Today, as an adult reader of these stories, I have a quite different understanding. It turns out that the fictional reality of Mary Poppins is connected to our nonfictional everyday reality. What fascinates me now are the hidden meanings of the Mary Poppins adventures and the workings of P.L. Travers’s imagination.

But I still enjoy the descriptions in the books for the same reason I liked them as a child. I like how P.L. Travers creates an atmosphere of aliveness. Anything in the Mary Poppins world has the potential for interaction with its inhabitants. Anything can become a portal to another dimension of time and space.

And, all this thinking about the aliveness of the Mary Poppins world made me think about our own “ordinary” world and how it may appear dull in comparison. Yet, is it really less alive and beguiling than the magical one imagined by P.L. Travers? How much of the aliveness around us do we dismiss each day?

Just because animals and vegetation do not use human language it does not mean they do not communicate. And even if we know that inanimate objects do not have feelings we can still stop and notice what feelings they invoke in us. Could it be that by being oblivious to the aliveness of our surrounding world we become oblivious to our own aliveness?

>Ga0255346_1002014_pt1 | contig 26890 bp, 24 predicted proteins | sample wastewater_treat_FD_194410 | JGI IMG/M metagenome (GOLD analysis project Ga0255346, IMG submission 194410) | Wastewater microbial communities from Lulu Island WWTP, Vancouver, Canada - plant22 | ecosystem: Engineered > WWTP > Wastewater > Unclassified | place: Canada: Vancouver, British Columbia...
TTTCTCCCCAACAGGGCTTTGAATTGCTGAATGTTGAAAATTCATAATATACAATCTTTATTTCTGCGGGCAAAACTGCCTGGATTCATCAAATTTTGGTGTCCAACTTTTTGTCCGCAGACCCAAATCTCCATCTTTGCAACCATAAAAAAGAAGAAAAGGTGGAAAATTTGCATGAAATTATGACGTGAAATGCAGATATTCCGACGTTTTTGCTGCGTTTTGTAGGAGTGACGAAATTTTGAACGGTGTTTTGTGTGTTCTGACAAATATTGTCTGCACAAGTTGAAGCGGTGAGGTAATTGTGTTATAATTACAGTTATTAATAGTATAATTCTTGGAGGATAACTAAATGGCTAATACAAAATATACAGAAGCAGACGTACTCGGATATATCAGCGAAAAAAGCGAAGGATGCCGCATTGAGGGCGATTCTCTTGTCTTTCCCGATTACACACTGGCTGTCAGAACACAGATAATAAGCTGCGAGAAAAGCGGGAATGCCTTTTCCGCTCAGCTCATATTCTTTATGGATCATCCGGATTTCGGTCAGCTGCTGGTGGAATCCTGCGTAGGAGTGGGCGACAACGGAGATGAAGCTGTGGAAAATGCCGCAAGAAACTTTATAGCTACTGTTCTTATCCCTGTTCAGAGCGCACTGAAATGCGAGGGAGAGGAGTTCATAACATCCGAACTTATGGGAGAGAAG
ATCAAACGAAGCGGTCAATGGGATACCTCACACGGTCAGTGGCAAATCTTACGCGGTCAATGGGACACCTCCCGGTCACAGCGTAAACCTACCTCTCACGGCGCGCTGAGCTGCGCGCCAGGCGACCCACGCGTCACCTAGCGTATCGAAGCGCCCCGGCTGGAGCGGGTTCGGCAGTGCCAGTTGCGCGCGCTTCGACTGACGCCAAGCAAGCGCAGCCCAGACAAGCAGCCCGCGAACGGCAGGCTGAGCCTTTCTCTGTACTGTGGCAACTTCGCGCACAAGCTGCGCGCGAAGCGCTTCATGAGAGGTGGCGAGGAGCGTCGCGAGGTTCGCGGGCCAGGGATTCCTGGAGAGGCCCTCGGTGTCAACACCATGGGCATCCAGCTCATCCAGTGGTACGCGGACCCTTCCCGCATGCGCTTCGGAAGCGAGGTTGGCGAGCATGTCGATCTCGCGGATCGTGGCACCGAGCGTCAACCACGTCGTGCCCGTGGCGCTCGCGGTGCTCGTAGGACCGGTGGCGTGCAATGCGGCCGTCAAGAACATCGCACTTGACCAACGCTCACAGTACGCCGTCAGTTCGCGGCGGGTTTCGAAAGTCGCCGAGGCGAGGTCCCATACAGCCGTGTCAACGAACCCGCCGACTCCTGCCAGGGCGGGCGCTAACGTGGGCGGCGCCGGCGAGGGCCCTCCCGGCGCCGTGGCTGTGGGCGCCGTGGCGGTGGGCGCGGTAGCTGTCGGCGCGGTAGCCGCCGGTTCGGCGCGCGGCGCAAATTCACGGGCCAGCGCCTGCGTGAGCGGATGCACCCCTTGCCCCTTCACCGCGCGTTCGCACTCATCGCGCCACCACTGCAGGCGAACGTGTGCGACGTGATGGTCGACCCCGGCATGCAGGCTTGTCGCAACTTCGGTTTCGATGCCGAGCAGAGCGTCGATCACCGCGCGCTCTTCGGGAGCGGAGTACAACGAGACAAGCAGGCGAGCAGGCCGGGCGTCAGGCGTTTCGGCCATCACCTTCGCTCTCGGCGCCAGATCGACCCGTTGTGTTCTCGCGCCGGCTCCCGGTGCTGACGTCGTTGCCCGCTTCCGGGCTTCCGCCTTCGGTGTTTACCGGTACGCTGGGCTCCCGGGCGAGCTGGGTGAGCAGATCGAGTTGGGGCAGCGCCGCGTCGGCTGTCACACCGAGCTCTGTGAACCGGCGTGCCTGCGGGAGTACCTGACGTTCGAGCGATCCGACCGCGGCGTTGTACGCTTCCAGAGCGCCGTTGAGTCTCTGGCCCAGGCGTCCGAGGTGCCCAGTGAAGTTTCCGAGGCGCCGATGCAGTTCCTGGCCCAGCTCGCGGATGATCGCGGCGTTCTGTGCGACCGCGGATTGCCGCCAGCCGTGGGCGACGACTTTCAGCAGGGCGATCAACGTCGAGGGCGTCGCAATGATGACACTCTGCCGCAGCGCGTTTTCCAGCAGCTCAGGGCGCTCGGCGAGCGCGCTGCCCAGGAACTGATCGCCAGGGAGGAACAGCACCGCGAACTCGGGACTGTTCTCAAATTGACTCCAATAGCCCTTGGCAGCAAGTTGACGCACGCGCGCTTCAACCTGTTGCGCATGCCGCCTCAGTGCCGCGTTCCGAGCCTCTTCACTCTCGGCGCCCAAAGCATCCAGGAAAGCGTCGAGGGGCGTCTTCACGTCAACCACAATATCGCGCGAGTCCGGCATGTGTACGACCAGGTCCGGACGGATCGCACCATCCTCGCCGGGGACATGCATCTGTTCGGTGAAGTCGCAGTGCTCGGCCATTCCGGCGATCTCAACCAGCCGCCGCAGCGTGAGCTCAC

It is unfortunate that so many of us lose the ability to wonder as life experience accumulates and familiarity sets in. The child that once was in a state of discovery ends up shut off from the mystery of the world. I recently came upon this quote from Einstein:

 The most beautiful experience we can have is the mysterious. It is the source of all true art and all true science. Whoever does not know it, who can no longer pause to wonder or stand rapt in awe, is as good as dead.

Albert Einstein

The child you once were will show you marvels hidden in plain sight.

 

Mary Poppins, Rainbows, the Psychology of Hope and the Virtues of Joy and Serenity

Robertson Ay Story Mary Poppins

Drawings of rainbows are popping up, like mushrooms overnight, on many windows in my neighbourhood. As I count them on my walks, I realize that the rainbow has become our modern-day symbol of hope. Our rational minds know that the ultimate salvation from the COVID 19 pandemic will come from a scientific breakthrough in the form of a vaccine, but in the meantime, while science is wanting, our hearts need hope.